For the past eight years, the Agricoli have travelled to Montana in pursuit of relaxation and trout. Introduced to the concept by my in-laws, who have spent the last 20 summers doing the same, the annual rite has taught us to love the Big Sky country, fly-fishing, and the camaraderie that is a part of each.
Each year, we have stayed at the same small resort that is a collection of (very) rustic cabins, a summer home to less than a dozen RVs (most of whom stay in the same spot year after year), and the site of a small cafe that serves breakfast and lunch.
Nothing much to see, but very, very special. Hard by the western bank of the Gallatin River, I can be fishing in less than five minutes, and have a reasonable chance of catching a nice Rainbow or Brown trout. Rarely do we travel more than one mile to find and catch nice fish.
And, if the urge to stand in the stream abates for a short while, there is plenty of conversation to be had, chores to be done that help the owner maintain his property, and coffee to consume in the cafe. Ray, Darlene, Bill, Ray Ray, Smokey, Shirley, John, Bobbie, Fred, Joyce, Scott and Nicole…these are the people we have come to know over eight years. Friends from all corners of the US, varied in background and economic circumstance, all friends that get to spend the summer with each other.
So it was on the seventh day of our ten day visit that I emerged from the cozy confines of the cafe, fortified for a day of fishing by too many cups of coffee and a breakfast fit for a lumberjack instead of a plumpish city slicker. Moving to my cabin to don my fishing gear, I was interrupted by Joyce, the manager. Could she ask a big favor of me? Of course……I stood ready to handle whatever chore or task she might throw my way. Well, you see, she said, I made a mistake in the reservations, and some people need to stay in your cabin tonight…..maybe you could spend the night with your in-laws in their RV, or you are welcome to stay in my spare bedroom, just for tonight, please?
Just then my wife arrived, taking a break from her fantasy vacation as a waitress in the cafe. We could only look at each other and agree to the request. Thanks so much, and I’d appreciate if you could get your gear out of the cabin soon so that we can get it ready for the folks that are arriving this afternoon. Moving into our cabin, our home in Montana, so to speak, we began to pack. What could we do? Sorry, sweetie, but there is no way I am sleeping in the RV….there ain’t enough room for me, you, them, and Pepe (the dog), not to mention all of the late night activity that we all seem to have to deal with these days. Well, I sure as hell am not sleeping in that spare bedroom….have you seen it? And she has two dogs that bark all the time.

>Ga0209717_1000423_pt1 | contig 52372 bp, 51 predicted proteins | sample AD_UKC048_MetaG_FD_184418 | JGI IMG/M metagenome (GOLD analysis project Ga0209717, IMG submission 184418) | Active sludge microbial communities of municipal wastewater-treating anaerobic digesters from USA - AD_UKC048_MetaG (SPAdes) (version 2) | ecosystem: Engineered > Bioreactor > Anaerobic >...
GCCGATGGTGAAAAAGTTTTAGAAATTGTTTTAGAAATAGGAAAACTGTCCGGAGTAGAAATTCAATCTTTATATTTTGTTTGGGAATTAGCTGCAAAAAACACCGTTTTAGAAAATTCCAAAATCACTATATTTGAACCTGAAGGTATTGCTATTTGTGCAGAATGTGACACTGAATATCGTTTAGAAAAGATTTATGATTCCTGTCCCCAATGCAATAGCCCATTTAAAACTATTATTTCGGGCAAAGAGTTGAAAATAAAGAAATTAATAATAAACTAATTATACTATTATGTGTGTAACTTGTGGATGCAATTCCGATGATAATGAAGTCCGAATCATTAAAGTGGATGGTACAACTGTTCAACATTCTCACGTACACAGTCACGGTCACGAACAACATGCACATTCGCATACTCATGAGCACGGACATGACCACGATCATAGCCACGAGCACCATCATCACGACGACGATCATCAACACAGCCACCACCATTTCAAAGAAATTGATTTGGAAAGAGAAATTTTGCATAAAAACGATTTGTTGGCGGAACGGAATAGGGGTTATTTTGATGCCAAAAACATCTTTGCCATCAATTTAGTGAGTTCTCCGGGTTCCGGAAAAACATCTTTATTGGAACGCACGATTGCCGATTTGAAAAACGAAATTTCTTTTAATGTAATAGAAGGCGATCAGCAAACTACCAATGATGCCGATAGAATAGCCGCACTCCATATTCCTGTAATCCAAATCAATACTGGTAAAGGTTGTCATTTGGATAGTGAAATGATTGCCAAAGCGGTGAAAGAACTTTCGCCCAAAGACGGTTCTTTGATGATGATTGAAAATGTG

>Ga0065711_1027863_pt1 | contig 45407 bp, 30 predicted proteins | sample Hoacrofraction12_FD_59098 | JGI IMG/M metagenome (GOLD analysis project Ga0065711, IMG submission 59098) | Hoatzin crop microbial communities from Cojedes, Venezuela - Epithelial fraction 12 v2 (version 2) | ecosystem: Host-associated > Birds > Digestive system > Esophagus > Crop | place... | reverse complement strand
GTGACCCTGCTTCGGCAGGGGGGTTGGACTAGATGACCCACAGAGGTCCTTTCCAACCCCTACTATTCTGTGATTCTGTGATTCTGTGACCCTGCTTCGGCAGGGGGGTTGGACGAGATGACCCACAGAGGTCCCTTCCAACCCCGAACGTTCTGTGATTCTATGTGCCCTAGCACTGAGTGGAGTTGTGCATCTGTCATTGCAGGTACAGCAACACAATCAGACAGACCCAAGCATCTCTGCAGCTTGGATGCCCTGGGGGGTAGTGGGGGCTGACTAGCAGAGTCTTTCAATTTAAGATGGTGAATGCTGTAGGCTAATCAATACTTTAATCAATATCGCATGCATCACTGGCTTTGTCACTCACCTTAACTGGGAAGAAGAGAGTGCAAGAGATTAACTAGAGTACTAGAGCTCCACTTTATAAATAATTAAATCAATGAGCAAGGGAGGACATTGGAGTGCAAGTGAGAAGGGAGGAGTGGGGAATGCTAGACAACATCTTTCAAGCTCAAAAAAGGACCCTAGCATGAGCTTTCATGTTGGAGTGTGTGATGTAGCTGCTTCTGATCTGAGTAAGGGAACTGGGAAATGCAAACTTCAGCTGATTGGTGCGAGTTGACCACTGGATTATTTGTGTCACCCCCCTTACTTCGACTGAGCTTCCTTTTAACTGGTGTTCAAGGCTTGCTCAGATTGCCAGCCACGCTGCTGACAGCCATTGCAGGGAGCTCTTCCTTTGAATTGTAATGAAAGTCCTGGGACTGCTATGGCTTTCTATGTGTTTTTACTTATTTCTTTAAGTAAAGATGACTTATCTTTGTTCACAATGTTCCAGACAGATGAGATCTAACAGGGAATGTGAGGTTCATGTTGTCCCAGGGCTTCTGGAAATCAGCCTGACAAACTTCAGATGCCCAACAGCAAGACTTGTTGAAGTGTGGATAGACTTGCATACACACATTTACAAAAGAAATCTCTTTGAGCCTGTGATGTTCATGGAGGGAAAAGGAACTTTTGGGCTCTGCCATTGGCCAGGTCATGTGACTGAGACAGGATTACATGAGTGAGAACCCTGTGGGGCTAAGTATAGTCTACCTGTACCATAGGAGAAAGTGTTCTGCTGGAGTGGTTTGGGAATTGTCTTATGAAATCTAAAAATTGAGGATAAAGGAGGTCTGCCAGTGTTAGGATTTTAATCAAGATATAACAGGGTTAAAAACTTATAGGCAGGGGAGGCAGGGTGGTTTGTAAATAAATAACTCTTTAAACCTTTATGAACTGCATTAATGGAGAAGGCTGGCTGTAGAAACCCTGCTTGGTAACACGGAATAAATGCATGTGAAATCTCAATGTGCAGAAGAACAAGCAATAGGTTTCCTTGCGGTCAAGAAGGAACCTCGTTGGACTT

And so it was that we decided to hie away to Bozeman, and seek out a hotel room for the night. On the quiet drive into town (about 25 miles), we realized that, in all of our travels to Montana, we had never spent a night away from the campground. We love Bozeman, but it has always been the place we went, not the place we stayed.
Our temporary home was to be the Best Western, on Main Street.
But, suddenly, we were cut off from the sounds of the river, closed into a room that only served to remind us of the absence of the space of Montana, removed from the pleasure of sudden encounters with our summer friends. We could have been in any hotel room in any city. Bars, stores, coffee shops, all with a different spin than what we know in our hometown, but not different enough to remind us in each glance, or hear, or smell that we were in Montana, on the Gallatin River.
Exile on Main Street……..